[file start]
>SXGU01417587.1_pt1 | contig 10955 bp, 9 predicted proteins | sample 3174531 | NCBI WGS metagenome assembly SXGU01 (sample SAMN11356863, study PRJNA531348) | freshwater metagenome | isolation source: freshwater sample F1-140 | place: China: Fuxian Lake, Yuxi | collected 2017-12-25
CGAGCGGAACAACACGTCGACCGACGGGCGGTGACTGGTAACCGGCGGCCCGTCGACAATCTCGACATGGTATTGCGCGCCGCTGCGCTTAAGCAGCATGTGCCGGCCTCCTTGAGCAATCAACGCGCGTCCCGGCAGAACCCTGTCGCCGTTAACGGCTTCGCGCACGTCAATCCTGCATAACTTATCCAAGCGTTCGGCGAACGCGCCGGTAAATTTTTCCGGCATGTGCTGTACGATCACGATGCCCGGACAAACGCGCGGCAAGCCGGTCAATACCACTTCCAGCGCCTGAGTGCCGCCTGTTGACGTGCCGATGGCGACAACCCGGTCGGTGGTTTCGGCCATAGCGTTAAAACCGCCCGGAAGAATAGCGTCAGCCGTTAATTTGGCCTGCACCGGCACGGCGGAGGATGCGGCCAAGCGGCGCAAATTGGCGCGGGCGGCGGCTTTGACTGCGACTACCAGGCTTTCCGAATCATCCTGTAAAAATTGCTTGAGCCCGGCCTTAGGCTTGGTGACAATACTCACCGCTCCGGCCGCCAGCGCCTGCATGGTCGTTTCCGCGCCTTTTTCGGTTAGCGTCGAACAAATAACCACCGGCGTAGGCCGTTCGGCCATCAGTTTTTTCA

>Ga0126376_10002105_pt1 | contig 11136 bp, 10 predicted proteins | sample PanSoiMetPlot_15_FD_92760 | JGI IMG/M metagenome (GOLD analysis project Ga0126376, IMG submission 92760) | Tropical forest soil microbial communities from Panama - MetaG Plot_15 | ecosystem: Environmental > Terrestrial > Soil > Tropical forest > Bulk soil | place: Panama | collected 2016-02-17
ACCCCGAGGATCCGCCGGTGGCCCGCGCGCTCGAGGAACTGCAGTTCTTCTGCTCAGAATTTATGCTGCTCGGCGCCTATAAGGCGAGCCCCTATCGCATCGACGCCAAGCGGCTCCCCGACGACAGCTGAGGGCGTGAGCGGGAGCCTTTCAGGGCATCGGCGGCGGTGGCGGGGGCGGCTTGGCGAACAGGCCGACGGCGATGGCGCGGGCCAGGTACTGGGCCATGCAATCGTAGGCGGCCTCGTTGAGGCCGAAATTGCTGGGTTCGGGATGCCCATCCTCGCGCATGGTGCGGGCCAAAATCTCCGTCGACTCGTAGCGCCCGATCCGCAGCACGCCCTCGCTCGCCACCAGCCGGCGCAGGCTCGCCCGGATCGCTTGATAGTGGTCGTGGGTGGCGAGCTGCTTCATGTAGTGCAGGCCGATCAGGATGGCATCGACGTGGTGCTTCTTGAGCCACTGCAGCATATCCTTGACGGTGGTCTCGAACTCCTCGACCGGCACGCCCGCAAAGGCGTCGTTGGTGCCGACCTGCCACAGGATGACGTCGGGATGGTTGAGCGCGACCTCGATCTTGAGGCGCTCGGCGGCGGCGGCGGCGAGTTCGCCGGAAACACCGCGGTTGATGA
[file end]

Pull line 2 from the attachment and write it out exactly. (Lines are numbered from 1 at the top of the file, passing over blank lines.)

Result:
CGAGCGGAACAACACGTCGACCGACGGGCGGTGACTGGTAACCGGCGGCCCGTCGACAATCTCGACATGGTATTGCGCGCCGCTGCGCTTAAGCAGCATGTGCCGGCCTCCTTGAGCAATCAACGCGCGTCCCGGCAGAACCCTGTCGCCGTTAACGGCTTCGCGCACGTCAATCCTGCATAACTTATCCAAGCGTTCGGCGAACGCGCCGGTAAATTTTTCCGGCATGTGCTGTACGATCACGATGCCCGGACAAACGCGCGGCAAGCCGGTCAATACCACTTCCAGCGCCTGAGTGCCGCCTGTTGACGTGCCGATGGCGACAACCCGGTCGGTGGTTTCGGCCATAGCGTTAAAACCGCCCGGAAGAATAGCGTCAGCCGTTAATTTGGCCTGCACCGGCACGGCGGAGGATGCGGCCAAGCGGCGCAAATTGGCGCGGGCGGCGGCTTTGACTGCGACTACCAGGCTTTCCGAATCATCCTGTAAAAATTGCTTGAGCCCGGCCTTAGGCTTGGTGACAATACTCACCGCTCCGGCCGCCAGCGCCTGCATGGTCGTTTCCGCGCCTTTTTCGGTTAGCGTCGAACAAATAACCACCGGCGTAGGCCGTTCGGCCATCAGTTTTTTCA